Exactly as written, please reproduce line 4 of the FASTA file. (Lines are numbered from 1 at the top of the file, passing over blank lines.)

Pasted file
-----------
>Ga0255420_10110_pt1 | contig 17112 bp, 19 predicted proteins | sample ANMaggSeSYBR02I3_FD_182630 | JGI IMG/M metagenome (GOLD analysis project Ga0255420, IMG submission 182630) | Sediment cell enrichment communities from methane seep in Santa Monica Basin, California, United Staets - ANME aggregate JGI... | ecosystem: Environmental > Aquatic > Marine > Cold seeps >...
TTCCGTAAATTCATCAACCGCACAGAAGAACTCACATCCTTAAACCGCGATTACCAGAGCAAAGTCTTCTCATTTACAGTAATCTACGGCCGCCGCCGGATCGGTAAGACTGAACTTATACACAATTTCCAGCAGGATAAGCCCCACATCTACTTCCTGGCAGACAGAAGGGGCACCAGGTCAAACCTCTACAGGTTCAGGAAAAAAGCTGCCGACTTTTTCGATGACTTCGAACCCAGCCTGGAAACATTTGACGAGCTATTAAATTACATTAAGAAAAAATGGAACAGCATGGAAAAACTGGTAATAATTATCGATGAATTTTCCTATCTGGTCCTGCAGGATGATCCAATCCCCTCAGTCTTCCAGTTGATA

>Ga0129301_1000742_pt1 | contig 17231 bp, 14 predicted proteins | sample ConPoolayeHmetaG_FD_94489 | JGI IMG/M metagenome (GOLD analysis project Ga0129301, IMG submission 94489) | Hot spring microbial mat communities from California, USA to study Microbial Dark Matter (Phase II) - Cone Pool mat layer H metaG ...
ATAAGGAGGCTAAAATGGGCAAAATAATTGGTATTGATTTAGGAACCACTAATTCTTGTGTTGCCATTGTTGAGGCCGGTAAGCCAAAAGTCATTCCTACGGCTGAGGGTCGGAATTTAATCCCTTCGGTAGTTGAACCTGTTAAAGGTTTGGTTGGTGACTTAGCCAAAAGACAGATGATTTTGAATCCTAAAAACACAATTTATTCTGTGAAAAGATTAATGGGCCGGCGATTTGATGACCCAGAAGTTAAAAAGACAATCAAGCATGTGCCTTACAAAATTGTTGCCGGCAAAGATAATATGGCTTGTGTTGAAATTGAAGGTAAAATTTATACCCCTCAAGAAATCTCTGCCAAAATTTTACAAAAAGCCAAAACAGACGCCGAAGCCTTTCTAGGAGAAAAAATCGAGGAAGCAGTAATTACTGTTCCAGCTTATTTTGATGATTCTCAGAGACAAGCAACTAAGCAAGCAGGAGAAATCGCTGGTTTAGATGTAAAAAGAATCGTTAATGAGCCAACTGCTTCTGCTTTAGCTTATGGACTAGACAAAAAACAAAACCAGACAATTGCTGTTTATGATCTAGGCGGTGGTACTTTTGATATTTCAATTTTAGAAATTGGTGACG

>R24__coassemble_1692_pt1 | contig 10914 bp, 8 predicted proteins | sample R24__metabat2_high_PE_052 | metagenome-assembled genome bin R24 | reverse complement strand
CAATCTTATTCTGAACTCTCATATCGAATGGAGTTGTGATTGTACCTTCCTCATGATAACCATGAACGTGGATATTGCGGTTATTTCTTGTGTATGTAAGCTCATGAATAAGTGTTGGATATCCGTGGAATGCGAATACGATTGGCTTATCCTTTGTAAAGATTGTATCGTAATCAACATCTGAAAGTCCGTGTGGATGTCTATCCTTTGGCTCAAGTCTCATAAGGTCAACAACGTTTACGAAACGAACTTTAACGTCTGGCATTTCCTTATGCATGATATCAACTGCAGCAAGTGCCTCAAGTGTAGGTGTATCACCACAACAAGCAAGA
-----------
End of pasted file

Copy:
ATAAGGAGGCTAAAATGGGCAAAATAATTGGTATTGATTTAGGAACCACTAATTCTTGTGTTGCCATTGTTGAGGCCGGTAAGCCAAAAGTCATTCCTACGGCTGAGGGTCGGAATTTAATCCCTTCGGTAGTTGAACCTGTTAAAGGTTTGGTTGGTGACTTAGCCAAAAGACAGATGATTTTGAATCCTAAAAACACAATTTATTCTGTGAAAAGATTAATGGGCCGGCGATTTGATGACCCAGAAGTTAAAAAGACAATCAAGCATGTGCCTTACAAAATTGTTGCCGGCAAAGATAATATGGCTTGTGTTGAAATTGAAGGTAAAATTTATACCCCTCAAGAAATCTCTGCCAAAATTTTACAAAAAGCCAAAACAGACGCCGAAGCCTTTCTAGGAGAAAAAATCGAGGAAGCAGTAATTACTGTTCCAGCTTATTTTGATGATTCTCAGAGACAAGCAACTAAGCAAGCAGGAGAAATCGCTGGTTTAGATGTAAAAAGAATCGTTAATGAGCCAACTGCTTCTGCTTTAGCTTATGGACTAGACAAAAAACAAAACCAGACAATTGCTGTTTATGATCTAGGCGGTGGTACTTTTGATATTTCAATTTTAGAAATTGGTGACG